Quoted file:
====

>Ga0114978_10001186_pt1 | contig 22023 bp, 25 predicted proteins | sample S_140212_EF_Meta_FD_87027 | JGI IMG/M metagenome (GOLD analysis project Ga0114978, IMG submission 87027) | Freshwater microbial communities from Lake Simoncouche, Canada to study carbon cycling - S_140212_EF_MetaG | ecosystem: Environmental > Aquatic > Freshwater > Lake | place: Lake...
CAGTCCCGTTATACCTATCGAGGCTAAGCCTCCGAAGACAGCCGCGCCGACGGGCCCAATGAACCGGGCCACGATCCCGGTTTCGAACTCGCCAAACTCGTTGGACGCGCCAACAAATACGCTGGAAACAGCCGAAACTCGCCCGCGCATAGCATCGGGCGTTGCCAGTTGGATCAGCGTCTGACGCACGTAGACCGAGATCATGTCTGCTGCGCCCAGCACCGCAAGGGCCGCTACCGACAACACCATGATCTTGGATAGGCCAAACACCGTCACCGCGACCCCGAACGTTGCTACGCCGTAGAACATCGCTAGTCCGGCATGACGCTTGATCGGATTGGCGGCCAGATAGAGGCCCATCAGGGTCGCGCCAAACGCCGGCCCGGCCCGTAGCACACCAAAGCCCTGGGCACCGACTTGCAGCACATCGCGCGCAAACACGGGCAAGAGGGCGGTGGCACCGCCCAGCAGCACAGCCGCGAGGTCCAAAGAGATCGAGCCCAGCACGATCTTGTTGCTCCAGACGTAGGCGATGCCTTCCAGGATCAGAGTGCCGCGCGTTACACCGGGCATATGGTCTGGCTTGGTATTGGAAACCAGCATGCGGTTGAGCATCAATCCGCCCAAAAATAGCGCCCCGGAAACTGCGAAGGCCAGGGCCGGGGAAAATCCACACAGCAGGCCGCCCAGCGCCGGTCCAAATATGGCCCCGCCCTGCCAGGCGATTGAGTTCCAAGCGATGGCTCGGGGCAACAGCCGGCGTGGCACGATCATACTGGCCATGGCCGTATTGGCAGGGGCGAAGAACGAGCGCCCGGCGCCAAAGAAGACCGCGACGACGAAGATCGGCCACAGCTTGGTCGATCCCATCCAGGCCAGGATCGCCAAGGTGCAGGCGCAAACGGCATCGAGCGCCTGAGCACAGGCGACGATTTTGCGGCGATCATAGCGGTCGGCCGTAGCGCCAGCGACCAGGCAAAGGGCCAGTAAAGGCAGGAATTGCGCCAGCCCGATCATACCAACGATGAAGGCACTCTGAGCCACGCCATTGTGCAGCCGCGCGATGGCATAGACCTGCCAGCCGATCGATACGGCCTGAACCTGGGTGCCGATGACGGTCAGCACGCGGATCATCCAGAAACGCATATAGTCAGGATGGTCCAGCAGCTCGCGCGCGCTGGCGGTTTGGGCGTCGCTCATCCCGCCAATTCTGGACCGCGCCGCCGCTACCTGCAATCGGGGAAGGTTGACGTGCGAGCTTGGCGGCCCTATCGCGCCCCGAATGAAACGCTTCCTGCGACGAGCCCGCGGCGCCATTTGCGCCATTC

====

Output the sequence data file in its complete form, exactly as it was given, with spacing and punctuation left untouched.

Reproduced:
>Ga0114978_10001186_pt1 | contig 22023 bp, 25 predicted proteins | sample S_140212_EF_Meta_FD_87027 | JGI IMG/M metagenome (GOLD analysis project Ga0114978, IMG submission 87027) | Freshwater microbial communities from Lake Simoncouche, Canada to study carbon cycling - S_140212_EF_MetaG | ecosystem: Environmental > Aquatic > Freshwater > Lake | place: Lake...
CAGTCCCGTTATACCTATCGAGGCTAAGCCTCCGAAGACAGCCGCGCCGACGGGCCCAATGAACCGGGCCACGATCCCGGTTTCGAACTCGCCAAACTCGTTGGACGCGCCAACAAATACGCTGGAAACAGCCGAAACTCGCCCGCGCATAGCATCGGGCGTTGCCAGTTGGATCAGCGTCTGACGCACGTAGACCGAGATCATGTCTGCTGCGCCCAGCACCGCAAGGGCCGCTACCGACAACACCATGATCTTGGATAGGCCAAACACCGTCACCGCGACCCCGAACGTTGCTACGCCGTAGAACATCGCTAGTCCGGCATGACGCTTGATCGGATTGGCGGCCAGATAGAGGCCCATCAGGGTCGCGCCAAACGCCGGCCCGGCCCGTAGCACACCAAAGCCCTGGGCACCGACTTGCAGCACATCGCGCGCAAACACGGGCAAGAGGGCGGTGGCACCGCCCAGCAGCACAGCCGCGAGGTCCAAAGAGATCGAGCCCAGCACGATCTTGTTGCTCCAGACGTAGGCGATGCCTTCCAGGATCAGAGTGCCGCGCGTTACACCGGGCATATGGTCTGGCTTGGTATTGGAAACCAGCATGCGGTTGAGCATCAATCCGCCCAAAAATAGCGCCCCGGAAACTGCGAAGGCCAGGGCCGGGGAAAATCCACACAGCAGGCCGCCCAGCGCCGGTCCAAATATGGCCCCGCCCTGCCAGGCGATTGAGTTCCAAGCGATGGCTCGGGGCAACAGCCGGCGTGGCACGATCATACTGGCCATGGCCGTATTGGCAGGGGCGAAGAACGAGCGCCCGGCGCCAAAGAAGACCGCGACGACGAAGATCGGCCACAGCTTGGTCGATCCCATCCAGGCCAGGATCGCCAAGGTGCAGGCGCAAACGGCATCGAGCGCCTGAGCACAGGCGACGATTTTGCGGCGATCATAGCGGTCGGCCGTAGCGCCAGCGACCAGGCAAAGGGCCAGTAAAGGCAGGAATTGCGCCAGCCCGATCATACCAACGATGAAGGCACTCTGAGCCACGCCATTGTGCAGCCGCGCGATGGCATAGACCTGCCAGCCGATCGATACGGCCTGAACCTGGGTGCCGATGACGGTCAGCACGCGGATCATCCAGAAACGCATATAGTCAGGATGGTCCAGCAGCTCGCGCGCGCTGGCGGTTTGGGCGTCGCTCATCCCGCCAATTCTGGACCGCGCCGCCGCTACCTGCAATCGGGGAAGGTTGACGTGCGAGCTTGGCGGCCCTATCGCGCCCCGAATGAAACGCTTCCTGCGACGAGCCCGCGGCGCCATTTGCGCCATTC